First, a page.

At TheHealthBoard, we're committed to delivering accurate, trustworthy information. Our expert-authored content is rigorously fact-checked and sourced from credible authorities. Discover how we uphold the highest standards in providing you with reliable knowledge.
A patient could have an abnormal liver function test for many reasons. In general, elevations in these laboratory tests are caused by damage to the liver. A number of infections, including those caused by the hepatitis viruses, cause these tests to be abnormal. Medications or other substances toxic to the liver can also cause abnormal results. Diseases originating in the liver, including non-alcoholic steatohepatitis, can cause abnormal results on liver function tests as well.
One reason for having an abnormal liver function test is infection. Viruses, including hepatitis A, hepatitis B, hepatitis C, and hepatitis E, can cause either acute or chronic changes in the liver function tests. For this reason, most patients with elevated liver tests will have their blood tested for evidence of infection with these viruses. Other viruses, including the Epstein-Barr virus (EBV), cytomegalovirus (CMV), and human immunodeficiency virus (HIV) can harm the liver. Bacterial infections and parasitic infections can also infect the liver, but viruses tend to more commonly infect this organ compared to other types of pathogens.
Many different medications or other ingested substances can cause an abnormal result on a liver function test. Alcohol is very toxic to the liver, and commonly affects the ability of the liver to do its job. Medications including acetaminophen, those in the statin class of medications, methotrexate, and chemotherapeutic agents are also common causes of elevations in these tests. Even natural remedies, including herbs and vitamins, could cause damage to the liver. For this reason, doctors investigating the reason why a patient has an abnormal liver function test need to carefully question the patient about any and all medications and other substances taken over the past months.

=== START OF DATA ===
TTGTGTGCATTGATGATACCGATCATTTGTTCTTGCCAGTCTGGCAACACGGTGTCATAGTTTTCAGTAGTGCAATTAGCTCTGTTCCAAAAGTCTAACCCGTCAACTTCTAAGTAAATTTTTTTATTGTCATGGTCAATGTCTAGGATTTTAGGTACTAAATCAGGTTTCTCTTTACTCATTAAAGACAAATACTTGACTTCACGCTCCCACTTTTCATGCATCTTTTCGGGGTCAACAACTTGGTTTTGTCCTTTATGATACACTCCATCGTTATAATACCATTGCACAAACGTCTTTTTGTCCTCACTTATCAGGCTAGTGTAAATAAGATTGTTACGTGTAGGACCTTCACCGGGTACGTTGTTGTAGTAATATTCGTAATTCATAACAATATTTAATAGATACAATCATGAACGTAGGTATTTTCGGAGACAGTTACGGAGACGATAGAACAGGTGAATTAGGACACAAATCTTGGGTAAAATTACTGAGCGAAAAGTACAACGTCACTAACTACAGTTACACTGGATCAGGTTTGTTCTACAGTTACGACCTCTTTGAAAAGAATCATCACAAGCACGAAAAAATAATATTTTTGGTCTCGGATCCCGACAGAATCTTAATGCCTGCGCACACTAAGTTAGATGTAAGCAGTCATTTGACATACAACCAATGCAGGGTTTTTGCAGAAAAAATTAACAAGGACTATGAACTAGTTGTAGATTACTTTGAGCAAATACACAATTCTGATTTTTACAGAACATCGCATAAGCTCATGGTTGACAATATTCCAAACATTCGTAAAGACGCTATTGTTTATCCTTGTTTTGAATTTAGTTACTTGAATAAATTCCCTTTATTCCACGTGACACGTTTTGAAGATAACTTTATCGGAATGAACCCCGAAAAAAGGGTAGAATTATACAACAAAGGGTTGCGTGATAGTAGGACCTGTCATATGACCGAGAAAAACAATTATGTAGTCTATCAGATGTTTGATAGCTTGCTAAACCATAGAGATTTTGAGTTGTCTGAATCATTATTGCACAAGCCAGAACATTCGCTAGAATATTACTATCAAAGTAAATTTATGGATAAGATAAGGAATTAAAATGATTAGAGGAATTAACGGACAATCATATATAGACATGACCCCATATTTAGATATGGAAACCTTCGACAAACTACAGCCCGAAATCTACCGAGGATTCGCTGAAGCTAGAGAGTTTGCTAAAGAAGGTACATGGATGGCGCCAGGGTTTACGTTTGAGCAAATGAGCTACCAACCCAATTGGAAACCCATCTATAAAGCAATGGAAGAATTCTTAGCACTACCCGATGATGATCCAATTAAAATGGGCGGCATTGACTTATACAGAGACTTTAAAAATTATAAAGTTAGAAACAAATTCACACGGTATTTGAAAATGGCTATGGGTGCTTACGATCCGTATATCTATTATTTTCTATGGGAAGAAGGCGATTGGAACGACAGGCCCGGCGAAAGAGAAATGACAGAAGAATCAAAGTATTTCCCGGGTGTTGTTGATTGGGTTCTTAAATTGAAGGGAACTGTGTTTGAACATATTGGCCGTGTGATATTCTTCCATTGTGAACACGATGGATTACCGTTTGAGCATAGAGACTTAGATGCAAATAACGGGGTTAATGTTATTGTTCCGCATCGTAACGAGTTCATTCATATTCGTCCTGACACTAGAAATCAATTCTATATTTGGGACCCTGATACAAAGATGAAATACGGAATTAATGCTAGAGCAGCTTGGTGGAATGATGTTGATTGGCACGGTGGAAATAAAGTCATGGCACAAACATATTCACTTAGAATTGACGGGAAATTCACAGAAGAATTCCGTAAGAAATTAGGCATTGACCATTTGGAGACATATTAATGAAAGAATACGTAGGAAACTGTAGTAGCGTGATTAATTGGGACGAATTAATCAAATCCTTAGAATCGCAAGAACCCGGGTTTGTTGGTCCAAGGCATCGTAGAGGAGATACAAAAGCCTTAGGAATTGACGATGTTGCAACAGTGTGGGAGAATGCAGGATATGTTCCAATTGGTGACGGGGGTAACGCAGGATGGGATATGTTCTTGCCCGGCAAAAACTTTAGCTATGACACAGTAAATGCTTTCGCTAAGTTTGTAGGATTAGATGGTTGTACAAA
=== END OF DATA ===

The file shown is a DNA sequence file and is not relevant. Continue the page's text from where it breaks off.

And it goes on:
Other diseases originating in the liver could also cause an abnormal liver function test. Non-alcoholic steatohepatitis (NASH) develops in many patients in association with obesity, diabetes, or elevated blood cholesterol levels, and this condition causes mild elevations in liver function tests. This is one of the most common liver diseases that cause patients to have abnormal lab results. Rarer diseases such as Wilson's disease, alpha-1-antitrypsin disease, hemochromatosis, autoimmune hepatitis, and primary biliary cirrhosis could also cause elevations in these test results. Often, doctors might check for these diseases after some of the other, more common causes of liver function test abnormalities have been ruled out.
Patients who are severely ill could have an abnormal liver function test for other reasons. Decreased blood flow to the liver, either from heart failure or severe infection, causes a drastic increase in the level of the liver enzymes in the blood. For this reason, it is best to check the function of the liver when the patient is otherwise healthy in order to avoid noting an elevation that was only present due to an acute severe illness.